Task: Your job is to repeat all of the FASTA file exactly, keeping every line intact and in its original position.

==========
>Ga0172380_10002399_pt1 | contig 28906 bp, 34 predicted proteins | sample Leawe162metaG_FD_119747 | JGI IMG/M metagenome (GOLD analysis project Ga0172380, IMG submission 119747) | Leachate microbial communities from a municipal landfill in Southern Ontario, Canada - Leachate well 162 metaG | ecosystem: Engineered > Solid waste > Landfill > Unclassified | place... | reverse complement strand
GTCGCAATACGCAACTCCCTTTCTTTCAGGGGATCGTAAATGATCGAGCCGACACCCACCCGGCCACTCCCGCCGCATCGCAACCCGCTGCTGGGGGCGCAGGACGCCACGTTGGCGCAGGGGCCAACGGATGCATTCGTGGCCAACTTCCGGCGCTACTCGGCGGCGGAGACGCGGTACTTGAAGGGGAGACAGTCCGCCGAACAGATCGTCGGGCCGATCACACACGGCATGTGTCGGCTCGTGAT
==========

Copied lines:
>Ga0172380_10002399_pt1 | contig 28906 bp, 34 predicted proteins | sample Leawe162metaG_FD_119747 | JGI IMG/M metagenome (GOLD analysis project Ga0172380, IMG submission 119747) | Leachate microbial communities from a municipal landfill in Southern Ontario, Canada - Leachate well 162 metaG | ecosystem: Engineered > Solid waste > Landfill > Unclassified | place... | reverse complement strand
GTCGCAATACGCAACTCCCTTTCTTTCAGGGGATCGTAAATGATCGAGCCGACACCCACCCGGCCACTCCCGCCGCATCGCAACCCGCTGCTGGGGGCGCAGGACGCCACGTTGGCGCAGGGGCCAACGGATGCATTCGTGGCCAACTTCCGGCGCTACTCGGCGGCGGAGACGCGGTACTTGAAGGGGAGACAGTCCGCCGAACAGATCGTCGGGCCGATCACACACGGCATGTGTCGGCTCGTGAT